Wednesday, April 25, 2007

Adopt an Artefact: Photographs

This week we launch the Adopt an Artefact campaign. Each month from now until August, the Gananoque Reporter will run an advertisement highlighting a particular artefact or collection of artefacts that people can adopt. Adopters will receive a little package describing their artefact and its importance. When the items are displayed, the adopters will have their names presented alongside in recognition of their valuable contributions and assistance in preserving these objects for future generations. All adopters will be recognized here at Collection Resurrection. Our main groups of objects to be adopted will be the massive photograph collection, the archival collection (which includes the Loyalist era papers, Police court records and war diaries of the local artillery unit in World War II), the Link Trainer and Military Collection, as well as a wide variety of unique artefacts pertaining to local history.

Every object has unique needs. This week we begin with the Photograph Collection. As I have shown over the last few months, the Gananoque Museum Collections contain over 1000 photographs of all shapes and sizes, beginning with the early daguerreotypes and continuing through to the late 20th century. Photographs from the 19th century are often very robust and very well made. Keeping them in a cool, dark place free of acidic coverings or backings and also keeping them free of pests is often enough to preserve them. So far, we have managed to catalogue the majority of photos and are busy scanning the originals to make digital copies for display. Money generated from the Adopt an Artefact campaign will go towards digitization, purchasing acid-free containers and acquiring a cabinet to store the large framed pictures in.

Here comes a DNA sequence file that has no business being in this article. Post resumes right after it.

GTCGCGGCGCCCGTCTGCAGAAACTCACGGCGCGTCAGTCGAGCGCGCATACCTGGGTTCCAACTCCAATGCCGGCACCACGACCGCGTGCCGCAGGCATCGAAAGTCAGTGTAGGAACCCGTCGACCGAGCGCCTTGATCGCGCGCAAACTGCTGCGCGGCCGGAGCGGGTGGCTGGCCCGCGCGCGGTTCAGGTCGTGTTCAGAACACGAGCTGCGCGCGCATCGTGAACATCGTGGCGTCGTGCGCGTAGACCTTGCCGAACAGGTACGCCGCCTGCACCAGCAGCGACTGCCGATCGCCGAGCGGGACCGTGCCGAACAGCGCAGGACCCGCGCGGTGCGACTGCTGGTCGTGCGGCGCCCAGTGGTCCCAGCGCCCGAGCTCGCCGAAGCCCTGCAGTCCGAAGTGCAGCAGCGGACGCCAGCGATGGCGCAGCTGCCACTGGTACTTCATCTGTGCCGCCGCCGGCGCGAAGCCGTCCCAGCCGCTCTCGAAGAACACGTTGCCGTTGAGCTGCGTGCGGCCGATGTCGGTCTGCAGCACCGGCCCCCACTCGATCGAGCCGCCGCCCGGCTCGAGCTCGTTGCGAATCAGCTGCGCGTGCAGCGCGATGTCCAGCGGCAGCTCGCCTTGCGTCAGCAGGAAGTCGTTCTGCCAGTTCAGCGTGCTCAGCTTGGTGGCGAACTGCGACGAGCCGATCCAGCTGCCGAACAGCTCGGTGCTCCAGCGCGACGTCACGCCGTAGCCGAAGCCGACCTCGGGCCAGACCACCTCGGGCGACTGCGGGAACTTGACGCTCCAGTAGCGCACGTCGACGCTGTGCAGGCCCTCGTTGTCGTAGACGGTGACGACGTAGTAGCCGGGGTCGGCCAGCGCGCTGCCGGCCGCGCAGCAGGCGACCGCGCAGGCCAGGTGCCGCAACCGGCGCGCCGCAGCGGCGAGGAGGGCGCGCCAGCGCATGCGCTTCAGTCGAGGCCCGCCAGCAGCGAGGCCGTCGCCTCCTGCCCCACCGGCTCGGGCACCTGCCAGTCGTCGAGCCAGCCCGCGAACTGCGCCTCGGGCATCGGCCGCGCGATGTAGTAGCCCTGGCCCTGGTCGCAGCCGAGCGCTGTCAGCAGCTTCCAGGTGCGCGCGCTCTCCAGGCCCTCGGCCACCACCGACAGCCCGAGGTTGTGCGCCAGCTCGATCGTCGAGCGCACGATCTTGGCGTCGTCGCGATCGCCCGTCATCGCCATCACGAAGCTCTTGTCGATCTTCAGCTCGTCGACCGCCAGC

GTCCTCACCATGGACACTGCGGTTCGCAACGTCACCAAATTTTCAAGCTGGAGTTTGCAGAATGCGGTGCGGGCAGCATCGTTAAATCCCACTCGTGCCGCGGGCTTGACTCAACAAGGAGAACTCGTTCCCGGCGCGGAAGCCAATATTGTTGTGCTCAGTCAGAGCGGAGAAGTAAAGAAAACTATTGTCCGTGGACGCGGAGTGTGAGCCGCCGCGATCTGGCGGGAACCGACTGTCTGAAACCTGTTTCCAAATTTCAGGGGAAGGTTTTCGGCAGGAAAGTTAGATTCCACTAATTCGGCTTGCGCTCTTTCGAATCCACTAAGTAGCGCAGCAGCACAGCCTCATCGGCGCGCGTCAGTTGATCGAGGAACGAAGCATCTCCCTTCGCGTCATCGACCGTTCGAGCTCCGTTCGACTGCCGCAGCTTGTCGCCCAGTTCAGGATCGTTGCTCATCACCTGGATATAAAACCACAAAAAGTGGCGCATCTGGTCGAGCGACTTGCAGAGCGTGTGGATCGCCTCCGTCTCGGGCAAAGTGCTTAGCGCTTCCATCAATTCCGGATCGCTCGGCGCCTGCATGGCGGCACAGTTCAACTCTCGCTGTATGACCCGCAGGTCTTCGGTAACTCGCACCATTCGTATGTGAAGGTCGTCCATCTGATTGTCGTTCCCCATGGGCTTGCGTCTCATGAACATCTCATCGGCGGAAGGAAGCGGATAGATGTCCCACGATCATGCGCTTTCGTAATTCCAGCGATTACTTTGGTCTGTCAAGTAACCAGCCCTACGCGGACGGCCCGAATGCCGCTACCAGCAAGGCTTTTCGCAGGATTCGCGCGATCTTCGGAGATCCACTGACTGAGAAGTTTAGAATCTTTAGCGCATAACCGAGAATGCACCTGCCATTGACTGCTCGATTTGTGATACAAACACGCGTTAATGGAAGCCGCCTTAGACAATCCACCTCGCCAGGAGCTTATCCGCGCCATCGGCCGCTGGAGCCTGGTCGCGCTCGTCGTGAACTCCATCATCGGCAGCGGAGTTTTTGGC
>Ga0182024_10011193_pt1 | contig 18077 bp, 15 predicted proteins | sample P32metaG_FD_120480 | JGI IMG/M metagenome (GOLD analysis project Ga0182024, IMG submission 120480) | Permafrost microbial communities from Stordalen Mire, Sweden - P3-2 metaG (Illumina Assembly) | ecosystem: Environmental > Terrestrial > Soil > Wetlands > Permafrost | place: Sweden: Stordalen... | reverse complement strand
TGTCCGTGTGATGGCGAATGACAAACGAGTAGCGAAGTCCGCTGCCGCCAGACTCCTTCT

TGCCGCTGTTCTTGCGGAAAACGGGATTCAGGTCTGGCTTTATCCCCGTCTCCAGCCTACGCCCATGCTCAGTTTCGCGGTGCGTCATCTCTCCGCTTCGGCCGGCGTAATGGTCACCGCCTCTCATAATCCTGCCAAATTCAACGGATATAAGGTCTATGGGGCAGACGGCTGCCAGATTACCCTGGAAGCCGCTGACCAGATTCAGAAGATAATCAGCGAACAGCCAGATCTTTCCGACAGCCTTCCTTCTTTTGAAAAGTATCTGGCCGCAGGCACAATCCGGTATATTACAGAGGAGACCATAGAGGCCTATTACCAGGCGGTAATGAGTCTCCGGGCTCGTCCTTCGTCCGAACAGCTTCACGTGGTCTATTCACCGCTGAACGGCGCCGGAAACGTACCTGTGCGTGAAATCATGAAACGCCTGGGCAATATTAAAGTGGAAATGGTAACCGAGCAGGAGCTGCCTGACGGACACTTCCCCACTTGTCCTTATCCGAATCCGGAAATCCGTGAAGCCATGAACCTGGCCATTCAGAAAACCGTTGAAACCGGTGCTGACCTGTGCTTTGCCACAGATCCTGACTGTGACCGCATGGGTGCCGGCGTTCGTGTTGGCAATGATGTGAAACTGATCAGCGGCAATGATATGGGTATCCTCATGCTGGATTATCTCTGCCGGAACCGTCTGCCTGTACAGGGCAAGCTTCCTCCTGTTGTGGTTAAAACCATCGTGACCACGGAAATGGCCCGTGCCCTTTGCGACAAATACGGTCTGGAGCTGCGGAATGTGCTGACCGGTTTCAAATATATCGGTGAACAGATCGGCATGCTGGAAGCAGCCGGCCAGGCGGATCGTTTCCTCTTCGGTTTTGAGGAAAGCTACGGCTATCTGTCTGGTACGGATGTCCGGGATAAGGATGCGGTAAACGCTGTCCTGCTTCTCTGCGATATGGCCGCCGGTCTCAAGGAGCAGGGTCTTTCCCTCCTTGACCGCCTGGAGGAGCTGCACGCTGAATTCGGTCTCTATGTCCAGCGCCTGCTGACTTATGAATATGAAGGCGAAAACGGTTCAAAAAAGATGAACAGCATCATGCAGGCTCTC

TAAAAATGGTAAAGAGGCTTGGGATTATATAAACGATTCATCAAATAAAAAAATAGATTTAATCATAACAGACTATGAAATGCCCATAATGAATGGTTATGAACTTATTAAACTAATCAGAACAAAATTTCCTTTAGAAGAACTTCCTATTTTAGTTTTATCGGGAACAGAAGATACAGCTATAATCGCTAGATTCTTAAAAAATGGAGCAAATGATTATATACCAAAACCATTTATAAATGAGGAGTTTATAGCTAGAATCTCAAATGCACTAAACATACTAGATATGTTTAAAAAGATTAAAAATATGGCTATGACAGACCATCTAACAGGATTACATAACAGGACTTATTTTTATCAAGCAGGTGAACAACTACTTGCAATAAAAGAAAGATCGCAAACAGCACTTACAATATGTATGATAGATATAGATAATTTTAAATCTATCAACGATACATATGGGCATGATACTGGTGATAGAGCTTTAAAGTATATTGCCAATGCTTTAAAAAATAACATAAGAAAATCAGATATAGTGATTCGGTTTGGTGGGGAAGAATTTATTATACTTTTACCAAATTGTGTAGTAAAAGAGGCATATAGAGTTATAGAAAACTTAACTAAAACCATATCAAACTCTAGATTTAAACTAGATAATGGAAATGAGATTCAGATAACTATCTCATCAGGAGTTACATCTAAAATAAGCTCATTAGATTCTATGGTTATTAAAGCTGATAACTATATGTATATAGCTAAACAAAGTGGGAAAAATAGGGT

Because of the sheer amount of photographs, adopting individual pictures wouldn’t work. Concerned residents or visitors can adopt a group of pictures, either 10 for 25.00 or 20 for 40.00. As an additional gift, adopters will receive a selection of photographs for personal use on CD.

Cheques can be made payable to: Gananoque Museum Collections
c/o The Arthur Child Heritage Museum
125 Water St.
Gananoque, Ontario
K7G 3E3

Feel free to contact me with any questions or to request specific artefacts to adopt from any previous post at

Exhibit Preparations

With the opening of the Arthur Child Heritage Museum fast approaching, we are busy setting up a variety of new exhibits. As you can see in these pictures, the space is slowly transforming. Books could, and have, been written on the industrial expansion of Gananoque in the 19th Century, so it is extremely hard to try and narrow down what to say. At Western, we learned to trim everything we want to say down to one statement, or one idea. For the this exhibit I have tried to present the period of booming industry without any nostalgia or pining for good old days. “The Gilded Age in Gananoque created the town we know today, yet it was a time of great inequality and hardship for many. The working class, influenced by labour movements in the United States, tried to stand up to the powerful elites and demanded fairness in the workplace.” So, in a nutshell, that’s the main idea of the exhibit. Rather than focus on the great mansions that still line some of Gananoque’s streets, I intended the exhibit to show both sides. Yet, it cannot be doubted that many people in the village deeply resented the small group of men who held absolute control over the money and politics in the town. It’s clear that many people felt there were serious abuses of power and the poor were tired of working to make others rich. One angry worker wrote a sarcastic prayer to the Reporter in January of 1885. He wrote:

“Let thy countenance shine upon them [the factory owners] that they may build fine houses and live sumptuously, even though it be necessary to reduce the wages of the working man that they be enabled to foot the bill”